Volcanism on Mars

Major Sites of Volcanism


Mars has the largest shield volcanoes in the solar system. It also has a wide range of other volcanic features. These include large volcanic cones, unusual patera structures, mare-like volcanic plains, and a number of other smaller features. However, volcanic features are not common. There are less than 20 named volcanoes on Mars, and only 5 of these are giant shields. Also, volcanism occurs mostly within three regions. Even the mare-like plains cluster near these regions. The main cluster of volcanoes and lavas is in Tharsis. A much smaller cluster of three volcanoes lies in Elysium. Lastly, a few paterae are near the Hellas impact basin.

Differences from Moon


Like the Moon, volcanism on Mars is very old. The mare-like plains on Mars are the same age as the lunar mare, roughly 3 to 3.5 billion years old. However, volcanism lasted much longer on Mars than on the Moon. It also seems to have changed over time. Volcanism in the highland paterae and mare-like plains on Mars stopped 3 billion years ago, but some of the smaller shields and cones erupted only 2 billion years ago. The giant shield volcanoes are even younger. These volcanoes formed between 1 and 2 billion years ago. The youngest lava flows on Olympus Mons are only 20 to 200 million years old. These flows are very small, however, and they probably represent the last gasp of martian volcanism. Thus, the odds of finding an active volcano on Mars today are very small.


Like the Moon, Mars shows no sign of plate tectonics. It has no long mountain chains, and there is no clear global pattern to the volcanism. Over half of Mars is heavily cratered like the lunar farside. Unlike the Moon, however, most martian volcanism lies outside large impact basins. Instead, the mare-like plains are mostly near the largest volcanoes. These plains also are not limited to the lowest elevations. Indeed, some lava plains are much higher than the cratered uplands. Lava plains may lie at lower elevations as well. However, thick layers of dust and sediment cover both the Northern Lowlands and the large basin floors. These layers reflect a long history of winds, glaciers and flood events. They also hide any volcanism that may have occurred in the low areas on Mars.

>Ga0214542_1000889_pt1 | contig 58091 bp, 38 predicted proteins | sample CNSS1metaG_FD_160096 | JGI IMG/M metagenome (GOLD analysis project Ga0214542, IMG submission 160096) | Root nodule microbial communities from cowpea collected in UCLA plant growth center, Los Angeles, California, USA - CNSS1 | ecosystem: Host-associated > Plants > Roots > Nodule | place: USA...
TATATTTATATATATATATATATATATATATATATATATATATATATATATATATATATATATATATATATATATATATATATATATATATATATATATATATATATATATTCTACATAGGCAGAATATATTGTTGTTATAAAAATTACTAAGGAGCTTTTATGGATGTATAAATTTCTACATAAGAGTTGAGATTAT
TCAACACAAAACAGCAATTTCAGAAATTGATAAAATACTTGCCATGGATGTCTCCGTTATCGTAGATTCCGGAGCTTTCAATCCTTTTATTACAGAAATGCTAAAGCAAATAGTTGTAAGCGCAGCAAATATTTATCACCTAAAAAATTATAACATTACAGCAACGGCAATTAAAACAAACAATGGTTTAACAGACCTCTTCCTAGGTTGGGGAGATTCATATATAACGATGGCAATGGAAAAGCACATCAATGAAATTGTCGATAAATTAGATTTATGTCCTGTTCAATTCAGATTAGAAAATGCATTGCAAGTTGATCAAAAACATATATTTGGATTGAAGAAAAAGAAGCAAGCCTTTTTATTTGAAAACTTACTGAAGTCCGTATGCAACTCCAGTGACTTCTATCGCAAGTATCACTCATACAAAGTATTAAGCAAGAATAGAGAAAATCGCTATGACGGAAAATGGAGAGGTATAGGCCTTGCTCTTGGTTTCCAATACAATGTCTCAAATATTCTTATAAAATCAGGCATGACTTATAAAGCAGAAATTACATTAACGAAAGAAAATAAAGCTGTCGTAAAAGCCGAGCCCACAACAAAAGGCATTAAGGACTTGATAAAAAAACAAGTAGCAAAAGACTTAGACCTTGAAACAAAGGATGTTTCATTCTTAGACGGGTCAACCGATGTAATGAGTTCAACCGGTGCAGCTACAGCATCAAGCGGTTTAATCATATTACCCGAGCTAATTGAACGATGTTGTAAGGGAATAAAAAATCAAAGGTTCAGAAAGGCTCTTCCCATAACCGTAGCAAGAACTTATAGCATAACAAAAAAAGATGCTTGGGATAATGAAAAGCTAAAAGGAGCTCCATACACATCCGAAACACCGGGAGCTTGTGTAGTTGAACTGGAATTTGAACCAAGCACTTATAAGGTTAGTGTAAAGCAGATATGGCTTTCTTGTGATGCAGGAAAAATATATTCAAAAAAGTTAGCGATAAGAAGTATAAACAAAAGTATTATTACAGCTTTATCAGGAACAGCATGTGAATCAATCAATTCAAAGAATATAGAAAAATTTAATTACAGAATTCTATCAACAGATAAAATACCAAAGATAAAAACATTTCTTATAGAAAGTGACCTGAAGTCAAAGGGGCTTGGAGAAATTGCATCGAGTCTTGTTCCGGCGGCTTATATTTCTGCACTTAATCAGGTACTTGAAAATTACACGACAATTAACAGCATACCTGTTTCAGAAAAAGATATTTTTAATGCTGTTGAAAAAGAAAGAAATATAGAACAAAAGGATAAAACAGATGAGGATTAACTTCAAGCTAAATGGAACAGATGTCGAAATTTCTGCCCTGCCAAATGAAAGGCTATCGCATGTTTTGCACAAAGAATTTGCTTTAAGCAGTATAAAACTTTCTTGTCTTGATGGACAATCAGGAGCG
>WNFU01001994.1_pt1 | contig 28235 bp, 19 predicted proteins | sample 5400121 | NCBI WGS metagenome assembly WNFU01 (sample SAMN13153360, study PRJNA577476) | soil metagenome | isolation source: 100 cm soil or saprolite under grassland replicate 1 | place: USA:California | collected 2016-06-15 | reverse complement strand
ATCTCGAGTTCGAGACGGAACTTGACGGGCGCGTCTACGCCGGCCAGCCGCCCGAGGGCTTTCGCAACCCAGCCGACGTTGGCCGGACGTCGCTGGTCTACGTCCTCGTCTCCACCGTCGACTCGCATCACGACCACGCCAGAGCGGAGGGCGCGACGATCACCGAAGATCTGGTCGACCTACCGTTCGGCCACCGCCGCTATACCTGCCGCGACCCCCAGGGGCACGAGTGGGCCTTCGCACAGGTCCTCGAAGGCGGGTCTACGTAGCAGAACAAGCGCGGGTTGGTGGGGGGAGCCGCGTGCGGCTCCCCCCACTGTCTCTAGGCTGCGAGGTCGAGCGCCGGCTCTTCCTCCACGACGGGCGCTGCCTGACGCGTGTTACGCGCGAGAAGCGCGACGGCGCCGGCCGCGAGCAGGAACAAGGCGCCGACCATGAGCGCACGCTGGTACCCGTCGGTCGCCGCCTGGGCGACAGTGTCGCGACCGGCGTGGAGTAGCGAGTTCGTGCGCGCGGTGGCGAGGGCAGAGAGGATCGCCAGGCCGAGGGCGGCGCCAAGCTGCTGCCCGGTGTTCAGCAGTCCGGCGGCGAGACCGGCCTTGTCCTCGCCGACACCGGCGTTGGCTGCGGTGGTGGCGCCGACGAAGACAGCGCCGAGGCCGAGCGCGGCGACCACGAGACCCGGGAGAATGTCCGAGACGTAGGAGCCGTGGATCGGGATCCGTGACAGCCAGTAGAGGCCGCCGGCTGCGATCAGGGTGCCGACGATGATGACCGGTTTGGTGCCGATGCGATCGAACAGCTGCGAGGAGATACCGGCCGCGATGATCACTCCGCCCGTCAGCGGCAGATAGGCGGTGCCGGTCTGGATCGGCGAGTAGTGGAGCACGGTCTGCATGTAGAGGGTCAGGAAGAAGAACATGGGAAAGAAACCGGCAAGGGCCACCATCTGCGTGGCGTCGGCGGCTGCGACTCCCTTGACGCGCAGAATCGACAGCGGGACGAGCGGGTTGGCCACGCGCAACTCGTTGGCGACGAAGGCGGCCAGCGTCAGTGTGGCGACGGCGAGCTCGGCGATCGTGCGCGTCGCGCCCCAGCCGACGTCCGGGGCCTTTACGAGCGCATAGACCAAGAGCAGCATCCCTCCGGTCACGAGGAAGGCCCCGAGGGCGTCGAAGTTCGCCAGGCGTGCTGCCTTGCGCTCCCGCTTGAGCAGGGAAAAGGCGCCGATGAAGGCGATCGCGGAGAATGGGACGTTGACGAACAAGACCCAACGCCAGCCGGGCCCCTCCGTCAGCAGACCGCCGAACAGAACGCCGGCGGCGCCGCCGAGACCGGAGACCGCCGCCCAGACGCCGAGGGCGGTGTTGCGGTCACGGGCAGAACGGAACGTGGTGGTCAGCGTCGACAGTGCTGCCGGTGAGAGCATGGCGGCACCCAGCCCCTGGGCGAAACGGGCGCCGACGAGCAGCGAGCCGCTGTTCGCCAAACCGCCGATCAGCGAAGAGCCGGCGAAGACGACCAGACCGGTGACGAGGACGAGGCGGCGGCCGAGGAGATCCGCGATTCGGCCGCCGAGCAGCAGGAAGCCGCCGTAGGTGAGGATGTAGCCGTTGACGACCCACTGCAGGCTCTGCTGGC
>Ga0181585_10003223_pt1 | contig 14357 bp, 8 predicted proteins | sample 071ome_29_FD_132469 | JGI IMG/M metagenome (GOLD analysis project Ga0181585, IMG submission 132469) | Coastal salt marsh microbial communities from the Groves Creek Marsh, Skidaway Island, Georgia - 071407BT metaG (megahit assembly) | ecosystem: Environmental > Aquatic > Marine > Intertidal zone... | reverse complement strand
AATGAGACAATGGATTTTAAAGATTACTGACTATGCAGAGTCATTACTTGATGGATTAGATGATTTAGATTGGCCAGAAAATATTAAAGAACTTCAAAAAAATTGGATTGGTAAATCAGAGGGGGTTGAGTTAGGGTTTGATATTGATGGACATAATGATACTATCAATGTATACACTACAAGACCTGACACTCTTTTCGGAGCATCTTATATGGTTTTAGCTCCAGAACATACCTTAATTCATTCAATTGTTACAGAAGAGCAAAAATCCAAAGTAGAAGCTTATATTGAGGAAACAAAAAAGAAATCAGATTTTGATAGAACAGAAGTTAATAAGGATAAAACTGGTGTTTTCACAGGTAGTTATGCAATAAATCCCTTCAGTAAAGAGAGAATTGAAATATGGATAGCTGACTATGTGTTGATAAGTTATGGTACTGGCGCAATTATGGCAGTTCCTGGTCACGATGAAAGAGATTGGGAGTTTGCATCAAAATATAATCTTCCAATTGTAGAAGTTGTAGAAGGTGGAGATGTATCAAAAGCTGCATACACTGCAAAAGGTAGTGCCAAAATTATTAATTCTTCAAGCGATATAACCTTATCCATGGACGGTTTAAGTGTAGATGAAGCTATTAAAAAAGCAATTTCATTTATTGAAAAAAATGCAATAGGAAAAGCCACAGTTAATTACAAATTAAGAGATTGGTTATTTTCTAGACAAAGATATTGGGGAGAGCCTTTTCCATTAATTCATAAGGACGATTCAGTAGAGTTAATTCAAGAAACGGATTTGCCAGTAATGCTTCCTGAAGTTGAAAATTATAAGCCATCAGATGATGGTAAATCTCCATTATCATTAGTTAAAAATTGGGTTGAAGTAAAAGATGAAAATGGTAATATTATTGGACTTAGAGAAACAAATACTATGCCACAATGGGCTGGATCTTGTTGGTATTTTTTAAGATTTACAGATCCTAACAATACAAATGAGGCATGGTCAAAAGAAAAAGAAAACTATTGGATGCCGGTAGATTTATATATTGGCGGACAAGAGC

The concentration and duration of volcanism into these two regions are attributed to the evolution of a long-lived mantle hotspot.

Links More Mars Volcano Information can be found at the "Geology of Mars" website curated by Albert T. Hsui, University of Illinois at Urbana-Champaign.

As well as:


Mars Today.com

NASA’s Mars Exploration Program

Mars Global Surveyor

NASA Human Spaceflight

Images of Volcanoes To VolcanoWorld